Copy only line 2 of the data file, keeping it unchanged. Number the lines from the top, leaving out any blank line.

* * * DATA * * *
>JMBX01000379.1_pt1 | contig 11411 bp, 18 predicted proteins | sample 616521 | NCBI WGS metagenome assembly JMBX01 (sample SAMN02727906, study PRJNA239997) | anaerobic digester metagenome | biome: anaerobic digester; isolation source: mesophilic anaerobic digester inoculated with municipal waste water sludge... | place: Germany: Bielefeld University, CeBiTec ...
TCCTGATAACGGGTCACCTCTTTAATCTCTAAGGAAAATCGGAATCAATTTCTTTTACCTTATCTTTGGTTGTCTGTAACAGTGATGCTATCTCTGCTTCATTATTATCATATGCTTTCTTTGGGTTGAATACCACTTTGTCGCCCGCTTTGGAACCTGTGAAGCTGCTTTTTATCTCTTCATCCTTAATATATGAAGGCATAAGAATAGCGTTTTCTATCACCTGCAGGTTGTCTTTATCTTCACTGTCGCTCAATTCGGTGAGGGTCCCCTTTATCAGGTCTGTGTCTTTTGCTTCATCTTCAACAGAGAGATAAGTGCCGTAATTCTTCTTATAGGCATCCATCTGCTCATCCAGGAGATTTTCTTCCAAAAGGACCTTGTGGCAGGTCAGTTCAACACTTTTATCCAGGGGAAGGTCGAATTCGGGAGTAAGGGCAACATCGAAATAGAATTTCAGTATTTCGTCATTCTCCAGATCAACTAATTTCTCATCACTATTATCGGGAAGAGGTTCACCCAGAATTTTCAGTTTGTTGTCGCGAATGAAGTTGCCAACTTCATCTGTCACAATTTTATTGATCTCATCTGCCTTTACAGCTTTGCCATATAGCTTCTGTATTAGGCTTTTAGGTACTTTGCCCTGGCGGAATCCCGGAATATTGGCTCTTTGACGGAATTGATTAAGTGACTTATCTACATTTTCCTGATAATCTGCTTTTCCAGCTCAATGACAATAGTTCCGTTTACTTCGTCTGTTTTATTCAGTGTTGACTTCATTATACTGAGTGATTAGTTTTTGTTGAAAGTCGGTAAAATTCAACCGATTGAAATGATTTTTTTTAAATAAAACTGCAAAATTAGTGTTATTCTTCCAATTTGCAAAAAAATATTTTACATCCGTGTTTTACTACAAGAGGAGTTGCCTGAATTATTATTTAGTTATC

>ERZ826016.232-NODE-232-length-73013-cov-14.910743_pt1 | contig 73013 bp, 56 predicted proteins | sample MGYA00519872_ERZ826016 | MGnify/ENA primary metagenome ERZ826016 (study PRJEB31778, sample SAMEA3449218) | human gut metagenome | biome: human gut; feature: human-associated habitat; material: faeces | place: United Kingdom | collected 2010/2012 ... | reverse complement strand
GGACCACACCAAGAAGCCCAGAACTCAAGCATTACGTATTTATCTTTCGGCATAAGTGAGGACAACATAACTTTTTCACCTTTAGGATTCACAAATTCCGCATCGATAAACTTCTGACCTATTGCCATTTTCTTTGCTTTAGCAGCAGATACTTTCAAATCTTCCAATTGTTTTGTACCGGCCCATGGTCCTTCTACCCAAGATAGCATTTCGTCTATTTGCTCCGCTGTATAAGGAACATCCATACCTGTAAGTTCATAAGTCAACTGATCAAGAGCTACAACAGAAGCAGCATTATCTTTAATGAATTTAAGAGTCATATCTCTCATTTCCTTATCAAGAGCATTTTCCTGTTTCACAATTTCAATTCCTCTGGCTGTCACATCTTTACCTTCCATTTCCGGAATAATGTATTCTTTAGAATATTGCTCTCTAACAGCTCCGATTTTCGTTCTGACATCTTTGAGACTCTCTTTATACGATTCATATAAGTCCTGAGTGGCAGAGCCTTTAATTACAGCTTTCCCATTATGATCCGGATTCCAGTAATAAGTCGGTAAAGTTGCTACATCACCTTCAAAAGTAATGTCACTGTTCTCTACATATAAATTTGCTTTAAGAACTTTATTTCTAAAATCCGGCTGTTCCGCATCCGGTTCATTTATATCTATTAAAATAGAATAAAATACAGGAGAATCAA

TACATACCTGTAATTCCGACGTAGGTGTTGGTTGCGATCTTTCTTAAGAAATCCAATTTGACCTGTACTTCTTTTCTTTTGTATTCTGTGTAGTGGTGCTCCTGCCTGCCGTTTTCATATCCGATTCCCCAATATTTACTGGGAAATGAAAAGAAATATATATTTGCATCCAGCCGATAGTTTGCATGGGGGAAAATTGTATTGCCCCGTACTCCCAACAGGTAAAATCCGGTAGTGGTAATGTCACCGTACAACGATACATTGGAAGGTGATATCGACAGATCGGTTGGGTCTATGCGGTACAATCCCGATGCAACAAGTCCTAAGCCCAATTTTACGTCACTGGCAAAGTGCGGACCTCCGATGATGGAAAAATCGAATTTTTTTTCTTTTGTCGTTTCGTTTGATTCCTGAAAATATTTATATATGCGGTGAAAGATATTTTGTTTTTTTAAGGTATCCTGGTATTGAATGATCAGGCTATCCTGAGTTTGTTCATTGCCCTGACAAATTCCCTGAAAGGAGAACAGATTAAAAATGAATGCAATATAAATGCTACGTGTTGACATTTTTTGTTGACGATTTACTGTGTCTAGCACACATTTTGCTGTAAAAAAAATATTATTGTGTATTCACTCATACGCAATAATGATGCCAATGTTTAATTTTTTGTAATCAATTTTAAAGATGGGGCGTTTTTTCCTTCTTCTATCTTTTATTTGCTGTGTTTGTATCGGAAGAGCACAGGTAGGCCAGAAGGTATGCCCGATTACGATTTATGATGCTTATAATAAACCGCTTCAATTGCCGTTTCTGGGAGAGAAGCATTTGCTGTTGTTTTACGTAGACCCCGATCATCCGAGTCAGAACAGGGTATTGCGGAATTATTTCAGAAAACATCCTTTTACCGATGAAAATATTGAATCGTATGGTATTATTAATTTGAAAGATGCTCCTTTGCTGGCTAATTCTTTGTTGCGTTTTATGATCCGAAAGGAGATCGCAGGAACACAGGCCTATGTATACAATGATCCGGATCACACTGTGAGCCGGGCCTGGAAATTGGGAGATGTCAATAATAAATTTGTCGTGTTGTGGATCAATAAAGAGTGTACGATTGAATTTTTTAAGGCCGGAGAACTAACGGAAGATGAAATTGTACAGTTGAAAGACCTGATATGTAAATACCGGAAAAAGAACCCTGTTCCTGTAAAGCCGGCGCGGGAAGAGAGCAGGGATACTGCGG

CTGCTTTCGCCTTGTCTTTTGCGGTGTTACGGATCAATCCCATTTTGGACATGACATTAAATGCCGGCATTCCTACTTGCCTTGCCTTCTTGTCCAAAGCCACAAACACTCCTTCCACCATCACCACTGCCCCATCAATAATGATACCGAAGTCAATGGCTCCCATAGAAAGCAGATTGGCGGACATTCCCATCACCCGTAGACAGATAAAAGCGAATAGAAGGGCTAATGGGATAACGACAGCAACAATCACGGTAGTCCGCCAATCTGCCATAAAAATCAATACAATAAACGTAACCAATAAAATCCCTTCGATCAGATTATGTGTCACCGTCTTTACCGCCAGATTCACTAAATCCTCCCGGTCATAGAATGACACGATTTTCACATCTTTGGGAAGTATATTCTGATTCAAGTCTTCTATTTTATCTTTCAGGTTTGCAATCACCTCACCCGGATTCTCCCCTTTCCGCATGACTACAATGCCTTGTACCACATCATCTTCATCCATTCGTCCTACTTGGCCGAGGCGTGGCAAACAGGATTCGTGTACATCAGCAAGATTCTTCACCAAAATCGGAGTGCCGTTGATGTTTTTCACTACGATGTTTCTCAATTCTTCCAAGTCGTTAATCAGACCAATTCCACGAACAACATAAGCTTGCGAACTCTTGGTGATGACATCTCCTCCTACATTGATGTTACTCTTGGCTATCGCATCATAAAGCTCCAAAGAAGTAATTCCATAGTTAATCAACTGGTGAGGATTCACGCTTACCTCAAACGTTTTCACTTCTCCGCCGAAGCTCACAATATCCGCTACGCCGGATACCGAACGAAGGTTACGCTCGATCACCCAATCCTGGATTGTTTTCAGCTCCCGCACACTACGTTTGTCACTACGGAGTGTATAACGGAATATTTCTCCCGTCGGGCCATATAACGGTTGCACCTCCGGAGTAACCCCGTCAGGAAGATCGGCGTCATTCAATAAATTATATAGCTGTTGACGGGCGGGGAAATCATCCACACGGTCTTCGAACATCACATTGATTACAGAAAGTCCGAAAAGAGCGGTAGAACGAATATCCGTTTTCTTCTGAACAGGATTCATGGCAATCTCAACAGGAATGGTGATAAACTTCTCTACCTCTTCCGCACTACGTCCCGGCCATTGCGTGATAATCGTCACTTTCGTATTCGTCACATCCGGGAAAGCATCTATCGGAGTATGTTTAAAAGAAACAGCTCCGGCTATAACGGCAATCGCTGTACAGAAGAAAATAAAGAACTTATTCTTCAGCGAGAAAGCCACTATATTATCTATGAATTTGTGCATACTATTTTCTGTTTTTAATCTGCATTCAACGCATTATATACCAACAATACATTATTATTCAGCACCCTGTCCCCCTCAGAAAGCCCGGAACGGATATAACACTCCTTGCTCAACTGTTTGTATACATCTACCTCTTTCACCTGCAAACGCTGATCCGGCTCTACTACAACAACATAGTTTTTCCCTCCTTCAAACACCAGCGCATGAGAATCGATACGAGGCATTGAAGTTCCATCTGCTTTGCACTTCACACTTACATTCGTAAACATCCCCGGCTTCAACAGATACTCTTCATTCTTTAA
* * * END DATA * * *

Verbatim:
TCCTGATAACGGGTCACCTCTTTAATCTCTAAGGAAAATCGGAATCAATTTCTTTTACCTTATCTTTGGTTGTCTGTAACAGTGATGCTATCTCTGCTTCATTATTATCATATGCTTTCTTTGGGTTGAATACCACTTTGTCGCCCGCTTTGGAACCTGTGAAGCTGCTTTTTATCTCTTCATCCTTAATATATGAAGGCATAAGAATAGCGTTTTCTATCACCTGCAGGTTGTCTTTATCTTCACTGTCGCTCAATTCGGTGAGGGTCCCCTTTATCAGGTCTGTGTCTTTTGCTTCATCTTCAACAGAGAGATAAGTGCCGTAATTCTTCTTATAGGCATCCATCTGCTCATCCAGGAGATTTTCTTCCAAAAGGACCTTGTGGCAGGTCAGTTCAACACTTTTATCCAGGGGAAGGTCGAATTCGGGAGTAAGGGCAACATCGAAATAGAATTTCAGTATTTCGTCATTCTCCAGATCAACTAATTTCTCATCACTATTATCGGGAAGAGGTTCACCCAGAATTTTCAGTTTGTTGTCGCGAATGAAGTTGCCAACTTCATCTGTCACAATTTTATTGATCTCATCTGCCTTTACAGCTTTGCCATATAGCTTCTGTATTAGGCTTTTAGGTACTTTGCCCTGGCGGAATCCCGGAATATTGGCTCTTTGACGGAATTGATTAAGTGACTTATCTACATTTTCCTGATAATCTGCTTTTCCAGCTCAATGACAATAGTTCCGTTTACTTCGTCTGTTTTATTCAGTGTTGACTTCATTATACTGAGTGATTAGTTTTTGTTGAAAGTCGGTAAAATTCAACCGATTGAAATGATTTTTTTTAAATAAAACTGCAAAATTAGTGTTATTCTTCCAATTTGCAAAAAAATATTTTACATCCGTGTTTTACTACAAGAGGAGTTGCCTGAATTATTATTTAGTTATC